Anti-Labor, Anti-Free Press, Anti-Gay, Anti-Israel

by A. Jay Adler on August 8, 2012
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Some people never get the point. Some people once got the point, or claimed to, claimed to see it – there it is, over there – and then they got their hands on the point and stretched the point, to make a point, turned it inside out, inverted and perverted the point, developed a string theory of the point, and later conceived an alternate universe of the point.

From Eric Lee, examining the role of the 1972 Munich Olympics massacre on the contemporary history of left anti-Semitism:

This may be news to some, but what is today commonplace was once quite rare. I’m referring to anti-Semitism on the far Left — and am reminded of what some of us saw as a turning point back in 1972.

For a quarter of a century following the defeat of Nazi Germany, anti-Semites everywhere were laying low — especially in the West. The Soviet leadership was growing increasingly anti-Jewish and anti-Israel, and anti-Semitism was rife in the Arab world, but in countries like the USA, it was quite rare for Jew-hatred to be expressed openly. And certainly not on the Left.

….

Accusations of Jew-hatred are today greeted with a shrug.

What was so shocking 40 years ago — that a socialist organisation would identify somehow with a brutal terrorist attack on innocent people if those people happen to be Jewish — is commonplace now.

From the The International Federation of Journalists (IFJ), a global union federation of over 600.000 journalists in 134 countries, on August 2:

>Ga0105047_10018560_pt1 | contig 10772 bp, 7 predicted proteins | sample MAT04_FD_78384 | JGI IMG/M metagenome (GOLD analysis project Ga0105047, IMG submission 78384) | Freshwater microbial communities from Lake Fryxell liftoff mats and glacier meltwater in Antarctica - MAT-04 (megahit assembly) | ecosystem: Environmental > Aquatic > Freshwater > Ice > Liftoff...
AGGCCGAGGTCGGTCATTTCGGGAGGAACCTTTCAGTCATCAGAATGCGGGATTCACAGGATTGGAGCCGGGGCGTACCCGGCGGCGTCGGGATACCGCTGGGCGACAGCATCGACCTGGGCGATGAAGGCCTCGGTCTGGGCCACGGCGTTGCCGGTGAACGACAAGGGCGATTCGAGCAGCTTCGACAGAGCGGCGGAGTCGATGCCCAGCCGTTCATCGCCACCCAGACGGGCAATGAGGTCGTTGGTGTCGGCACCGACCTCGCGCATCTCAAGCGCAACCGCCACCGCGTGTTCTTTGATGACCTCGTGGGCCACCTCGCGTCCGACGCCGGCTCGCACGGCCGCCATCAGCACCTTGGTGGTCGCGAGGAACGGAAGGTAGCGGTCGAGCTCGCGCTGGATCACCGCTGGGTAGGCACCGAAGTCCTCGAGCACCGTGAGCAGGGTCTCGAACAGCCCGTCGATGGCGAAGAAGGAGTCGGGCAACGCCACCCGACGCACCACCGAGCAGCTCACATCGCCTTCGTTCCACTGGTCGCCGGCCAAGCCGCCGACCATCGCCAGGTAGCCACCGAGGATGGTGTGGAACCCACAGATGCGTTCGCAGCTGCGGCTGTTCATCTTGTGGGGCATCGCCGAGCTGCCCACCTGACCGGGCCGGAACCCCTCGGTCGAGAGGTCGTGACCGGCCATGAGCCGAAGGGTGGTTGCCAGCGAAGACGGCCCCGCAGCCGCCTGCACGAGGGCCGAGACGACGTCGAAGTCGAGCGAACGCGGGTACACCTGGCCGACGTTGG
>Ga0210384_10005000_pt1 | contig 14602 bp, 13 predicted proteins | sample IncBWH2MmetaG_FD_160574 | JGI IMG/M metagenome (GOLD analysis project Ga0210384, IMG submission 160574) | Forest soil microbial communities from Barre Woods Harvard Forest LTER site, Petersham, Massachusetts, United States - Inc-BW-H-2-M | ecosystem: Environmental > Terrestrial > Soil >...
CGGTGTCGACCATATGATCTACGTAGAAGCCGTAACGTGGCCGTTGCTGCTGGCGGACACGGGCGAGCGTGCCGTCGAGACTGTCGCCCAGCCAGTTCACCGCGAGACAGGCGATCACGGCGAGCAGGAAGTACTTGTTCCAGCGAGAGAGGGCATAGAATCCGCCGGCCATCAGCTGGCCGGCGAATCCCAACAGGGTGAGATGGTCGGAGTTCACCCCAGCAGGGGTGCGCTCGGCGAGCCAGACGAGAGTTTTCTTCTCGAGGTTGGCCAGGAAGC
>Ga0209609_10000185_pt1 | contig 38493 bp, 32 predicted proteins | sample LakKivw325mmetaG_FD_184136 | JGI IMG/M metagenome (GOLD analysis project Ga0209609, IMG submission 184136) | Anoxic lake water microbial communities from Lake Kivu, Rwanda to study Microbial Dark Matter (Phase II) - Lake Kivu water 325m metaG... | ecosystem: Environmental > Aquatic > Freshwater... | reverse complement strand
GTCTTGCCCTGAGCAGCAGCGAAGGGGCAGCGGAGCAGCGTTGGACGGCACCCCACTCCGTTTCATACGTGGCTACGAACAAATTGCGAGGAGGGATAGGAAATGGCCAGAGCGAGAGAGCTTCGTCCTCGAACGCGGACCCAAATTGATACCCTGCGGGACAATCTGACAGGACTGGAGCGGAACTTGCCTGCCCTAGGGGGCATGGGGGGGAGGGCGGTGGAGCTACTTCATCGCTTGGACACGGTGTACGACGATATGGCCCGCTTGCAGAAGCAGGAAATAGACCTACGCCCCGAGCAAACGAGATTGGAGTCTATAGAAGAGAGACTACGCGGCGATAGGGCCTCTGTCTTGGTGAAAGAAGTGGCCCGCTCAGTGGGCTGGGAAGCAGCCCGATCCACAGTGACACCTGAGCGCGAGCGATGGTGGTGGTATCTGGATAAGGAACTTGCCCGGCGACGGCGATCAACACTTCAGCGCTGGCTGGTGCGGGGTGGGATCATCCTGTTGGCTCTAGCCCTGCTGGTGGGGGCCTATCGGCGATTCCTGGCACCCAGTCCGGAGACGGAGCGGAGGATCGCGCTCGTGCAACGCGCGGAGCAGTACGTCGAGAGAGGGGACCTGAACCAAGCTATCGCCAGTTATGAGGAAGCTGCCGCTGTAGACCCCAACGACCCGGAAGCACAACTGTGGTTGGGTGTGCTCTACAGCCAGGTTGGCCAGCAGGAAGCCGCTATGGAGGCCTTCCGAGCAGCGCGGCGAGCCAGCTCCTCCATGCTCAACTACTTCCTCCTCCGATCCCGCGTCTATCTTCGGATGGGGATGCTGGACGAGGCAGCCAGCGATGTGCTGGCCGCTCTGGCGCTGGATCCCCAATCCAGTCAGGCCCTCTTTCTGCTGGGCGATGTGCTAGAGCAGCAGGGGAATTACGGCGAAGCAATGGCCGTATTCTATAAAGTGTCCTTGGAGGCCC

The International Federation of Journalists (IFJ) today accused Hamas security forces of harassing elected officials of the Palestinian Journalists’ Syndicate (PJS) in Gaza. In a letter to Ismael Haniyeh, Prime Minister in the Hamas government, the IFJ President said that journalists’ leaders in Gaza have been subjected to a campaign of intimidation and threats designed to force them to stop their union work. Some of them are now facing charges of illegal activities and a travel ban after they refused to give in to pressure.

“We consider the accusations against our colleagues of illegal activity and theft of the union identity a malicious accusation which should be dropped immediately,” said IFJ President Jim Boumelha in his letter. “They should be allowed to work without restrictions and the travel ban imposed on them must be lifted.”

The IFJ says that the campaign against the PJS board members in the Gaza strip started in March, after their election. It included the raid organised by supporters of Hamas who took over the PJS offices in Gaza with the help of security forces and evicted the staff and elected officials.

The harassment has recently escalated in targeting of individual members who were bullied into stopping union work. According to PJS, its Vice President Tahseen Al Astal and a colleague are being investigated by Hamas Attorney General and have been banned from travelling. The investigation was launched shortly after the two officials defied the order to cease their activities in the union, the PJS says.

Said TULIP (Trade Unions Linking Israel and Palestine):

The contrast could not be clearer: in Israel, independent trade unions that sometimes cooperate with, sometimes confront the government. In areas controlled by the pro-Iranian Hamas, unions under the thumb of an authoritarian regime.